Tips for Reaching Out to Your Elected Officials

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Legislative advocacy is about speaking up for another or championing a cause in order to change public policy. We can do this by voicing our concerns to our legislators — writing letters, making phone calls and/or speaking in front of committees. When reaching out, follow these guidelines to make your efforts more effective.

If you would like to speak for or on behalf of Children’s Hospital of Philadelphia (CHOP), please first contact CHOP Government Affairs staff.

When contacting legislators or their staff members by phone:

  • Identify yourself by name and home address.
  • Identify the bill or topic you wish to talk about, by name and number if possible.
  • Briefly state your position and how you wish your legislator to vote.
  • Ask for your legislator’s stance on the bill or issue and ask for a commitment to vote for your position.
  • If your legislator needs additional information, gather supporting facts and get the details to them as soon as possible.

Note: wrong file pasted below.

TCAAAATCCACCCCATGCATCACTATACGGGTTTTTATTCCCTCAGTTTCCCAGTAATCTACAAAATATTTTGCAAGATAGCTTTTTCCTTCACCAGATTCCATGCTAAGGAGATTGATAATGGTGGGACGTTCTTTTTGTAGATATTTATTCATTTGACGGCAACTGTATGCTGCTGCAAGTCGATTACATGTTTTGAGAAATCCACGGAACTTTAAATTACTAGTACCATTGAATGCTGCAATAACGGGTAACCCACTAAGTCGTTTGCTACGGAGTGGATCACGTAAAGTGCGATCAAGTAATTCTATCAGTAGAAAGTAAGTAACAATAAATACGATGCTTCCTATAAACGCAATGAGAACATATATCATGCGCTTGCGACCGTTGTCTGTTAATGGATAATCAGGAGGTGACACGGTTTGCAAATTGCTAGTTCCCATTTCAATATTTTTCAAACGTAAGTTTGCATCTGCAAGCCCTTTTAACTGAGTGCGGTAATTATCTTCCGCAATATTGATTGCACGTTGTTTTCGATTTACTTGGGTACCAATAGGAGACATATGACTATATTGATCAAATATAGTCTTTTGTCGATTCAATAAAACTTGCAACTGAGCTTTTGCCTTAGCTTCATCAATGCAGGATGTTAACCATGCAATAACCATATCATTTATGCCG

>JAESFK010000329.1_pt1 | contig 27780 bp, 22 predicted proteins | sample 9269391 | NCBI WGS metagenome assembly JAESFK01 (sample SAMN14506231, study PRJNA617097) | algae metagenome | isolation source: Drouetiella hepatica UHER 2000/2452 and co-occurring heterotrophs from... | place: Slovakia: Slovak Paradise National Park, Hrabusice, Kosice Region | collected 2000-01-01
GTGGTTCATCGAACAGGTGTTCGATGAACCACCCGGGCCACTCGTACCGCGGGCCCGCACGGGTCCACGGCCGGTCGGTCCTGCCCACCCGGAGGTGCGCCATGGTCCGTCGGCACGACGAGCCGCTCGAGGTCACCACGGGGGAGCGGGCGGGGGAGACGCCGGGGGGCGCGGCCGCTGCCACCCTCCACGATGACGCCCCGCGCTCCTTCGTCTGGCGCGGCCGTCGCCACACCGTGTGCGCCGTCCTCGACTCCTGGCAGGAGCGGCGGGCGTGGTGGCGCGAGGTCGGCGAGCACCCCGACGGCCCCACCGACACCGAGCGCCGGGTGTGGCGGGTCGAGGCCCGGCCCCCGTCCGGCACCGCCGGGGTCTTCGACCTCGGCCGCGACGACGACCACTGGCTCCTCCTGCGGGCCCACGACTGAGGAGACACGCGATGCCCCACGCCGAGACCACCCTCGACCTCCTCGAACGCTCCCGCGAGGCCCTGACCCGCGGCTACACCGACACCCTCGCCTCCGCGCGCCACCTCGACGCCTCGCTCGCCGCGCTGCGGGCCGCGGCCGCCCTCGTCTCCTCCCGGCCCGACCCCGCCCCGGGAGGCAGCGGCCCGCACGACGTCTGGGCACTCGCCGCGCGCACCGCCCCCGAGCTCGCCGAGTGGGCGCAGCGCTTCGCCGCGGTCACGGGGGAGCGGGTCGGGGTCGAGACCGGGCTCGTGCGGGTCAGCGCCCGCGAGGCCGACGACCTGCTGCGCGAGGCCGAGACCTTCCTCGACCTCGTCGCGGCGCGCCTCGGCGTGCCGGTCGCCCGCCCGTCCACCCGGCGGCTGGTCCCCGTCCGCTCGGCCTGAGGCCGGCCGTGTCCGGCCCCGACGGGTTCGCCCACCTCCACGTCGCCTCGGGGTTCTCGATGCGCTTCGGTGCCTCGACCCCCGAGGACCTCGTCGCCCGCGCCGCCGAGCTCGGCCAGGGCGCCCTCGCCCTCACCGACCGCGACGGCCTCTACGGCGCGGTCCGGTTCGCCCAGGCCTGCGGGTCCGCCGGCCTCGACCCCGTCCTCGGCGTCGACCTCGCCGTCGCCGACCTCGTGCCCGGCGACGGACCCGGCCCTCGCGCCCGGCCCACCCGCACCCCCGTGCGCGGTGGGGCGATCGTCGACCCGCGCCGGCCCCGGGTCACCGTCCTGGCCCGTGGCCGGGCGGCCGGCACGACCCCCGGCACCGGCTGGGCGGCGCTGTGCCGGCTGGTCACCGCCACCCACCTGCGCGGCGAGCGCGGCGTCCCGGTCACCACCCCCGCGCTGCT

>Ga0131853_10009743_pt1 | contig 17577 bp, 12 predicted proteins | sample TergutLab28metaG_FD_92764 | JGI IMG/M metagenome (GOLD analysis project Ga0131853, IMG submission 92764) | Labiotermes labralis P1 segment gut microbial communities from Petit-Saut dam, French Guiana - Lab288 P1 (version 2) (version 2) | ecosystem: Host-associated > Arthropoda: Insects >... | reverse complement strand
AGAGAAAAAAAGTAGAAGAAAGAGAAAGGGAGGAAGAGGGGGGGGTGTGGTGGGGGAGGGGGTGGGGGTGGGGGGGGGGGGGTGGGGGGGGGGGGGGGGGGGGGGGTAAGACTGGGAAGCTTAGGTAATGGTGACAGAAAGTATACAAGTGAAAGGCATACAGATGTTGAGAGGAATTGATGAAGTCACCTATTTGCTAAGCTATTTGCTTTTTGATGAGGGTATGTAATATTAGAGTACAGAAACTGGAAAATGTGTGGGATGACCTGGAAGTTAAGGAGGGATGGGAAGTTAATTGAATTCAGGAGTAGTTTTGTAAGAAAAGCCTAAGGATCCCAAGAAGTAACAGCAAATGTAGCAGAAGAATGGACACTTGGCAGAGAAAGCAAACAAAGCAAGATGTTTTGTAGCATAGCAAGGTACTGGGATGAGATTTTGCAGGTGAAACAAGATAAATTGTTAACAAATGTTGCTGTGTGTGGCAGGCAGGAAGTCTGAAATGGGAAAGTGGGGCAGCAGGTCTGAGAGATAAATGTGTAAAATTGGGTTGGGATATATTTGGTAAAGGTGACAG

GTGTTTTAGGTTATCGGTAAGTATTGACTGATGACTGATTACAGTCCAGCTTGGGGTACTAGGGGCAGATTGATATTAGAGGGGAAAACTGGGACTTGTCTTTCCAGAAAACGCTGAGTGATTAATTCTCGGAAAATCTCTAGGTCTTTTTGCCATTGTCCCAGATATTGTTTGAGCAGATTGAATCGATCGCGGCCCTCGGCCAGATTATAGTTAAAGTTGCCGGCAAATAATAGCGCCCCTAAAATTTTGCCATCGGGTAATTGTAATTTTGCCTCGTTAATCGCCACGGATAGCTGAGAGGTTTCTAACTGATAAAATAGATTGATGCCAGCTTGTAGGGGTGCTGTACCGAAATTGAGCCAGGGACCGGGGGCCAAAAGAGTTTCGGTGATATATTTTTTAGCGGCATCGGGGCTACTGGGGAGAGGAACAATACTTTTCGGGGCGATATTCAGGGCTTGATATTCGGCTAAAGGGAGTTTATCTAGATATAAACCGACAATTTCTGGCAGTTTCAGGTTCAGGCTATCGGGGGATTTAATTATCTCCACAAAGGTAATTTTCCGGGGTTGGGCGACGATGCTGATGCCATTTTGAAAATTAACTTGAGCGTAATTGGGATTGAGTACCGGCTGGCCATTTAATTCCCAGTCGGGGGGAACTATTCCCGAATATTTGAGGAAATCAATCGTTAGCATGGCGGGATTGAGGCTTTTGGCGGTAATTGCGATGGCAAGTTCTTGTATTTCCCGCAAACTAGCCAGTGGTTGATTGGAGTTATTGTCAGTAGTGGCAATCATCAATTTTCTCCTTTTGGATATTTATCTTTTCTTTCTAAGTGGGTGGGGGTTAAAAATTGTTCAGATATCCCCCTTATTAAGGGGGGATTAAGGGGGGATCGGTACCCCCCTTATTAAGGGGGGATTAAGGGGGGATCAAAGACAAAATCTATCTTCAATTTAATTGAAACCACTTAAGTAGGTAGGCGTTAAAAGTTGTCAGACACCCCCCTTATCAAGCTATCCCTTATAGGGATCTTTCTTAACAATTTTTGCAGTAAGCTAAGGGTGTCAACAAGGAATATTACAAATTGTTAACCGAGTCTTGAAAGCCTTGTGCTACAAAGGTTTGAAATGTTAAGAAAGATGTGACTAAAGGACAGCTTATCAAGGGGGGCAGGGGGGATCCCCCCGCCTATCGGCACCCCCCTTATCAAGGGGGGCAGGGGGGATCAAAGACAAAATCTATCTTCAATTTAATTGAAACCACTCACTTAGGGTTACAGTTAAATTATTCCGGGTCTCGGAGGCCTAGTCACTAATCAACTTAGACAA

When contacting a legislator by letter, fax or email:

  • State your position clearly in the first paragraph by asking your legislator to do something specific, such as sponsoring a bill or voting for or against a measure.
  • Personalize your communication by explaining, as clearly and passionately as you can, why this matters to you.
  • Write briefly and refer to bills by name and number.
  • Sign your letter with your name, home address and phone number so that your legislator knows whether you are a constituent and can contact you.
  • Remember to send a thank-you note if they’ve voted for legislation that supports children.
  • When addressing a U.S. senator or representative or a state senator, representative or governor, feel free to use the term “The Honorable Mary/John Doe” or simply “Dear Senator Doe, Representative Doe or Governor Doe.”